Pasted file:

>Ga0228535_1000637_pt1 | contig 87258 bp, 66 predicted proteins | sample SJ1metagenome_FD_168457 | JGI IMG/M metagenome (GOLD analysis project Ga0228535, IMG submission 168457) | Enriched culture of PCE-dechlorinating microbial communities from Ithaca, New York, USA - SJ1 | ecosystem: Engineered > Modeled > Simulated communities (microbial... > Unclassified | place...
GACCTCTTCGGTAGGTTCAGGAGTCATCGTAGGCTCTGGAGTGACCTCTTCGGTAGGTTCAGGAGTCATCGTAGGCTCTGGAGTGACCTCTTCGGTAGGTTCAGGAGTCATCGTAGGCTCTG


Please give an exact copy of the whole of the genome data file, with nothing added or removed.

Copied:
>Ga0228535_1000637_pt1 | contig 87258 bp, 66 predicted proteins | sample SJ1metagenome_FD_168457 | JGI IMG/M metagenome (GOLD analysis project Ga0228535, IMG submission 168457) | Enriched culture of PCE-dechlorinating microbial communities from Ithaca, New York, USA - SJ1 | ecosystem: Engineered > Modeled > Simulated communities (microbial... > Unclassified | place...
GACCTCTTCGGTAGGTTCAGGAGTCATCGTAGGCTCTGGAGTGACCTCTTCGGTAGGTTCAGGAGTCATCGTAGGCTCTGGAGTGACCTCTTCGGTAGGTTCAGGAGTCATCGTAGGCTCTG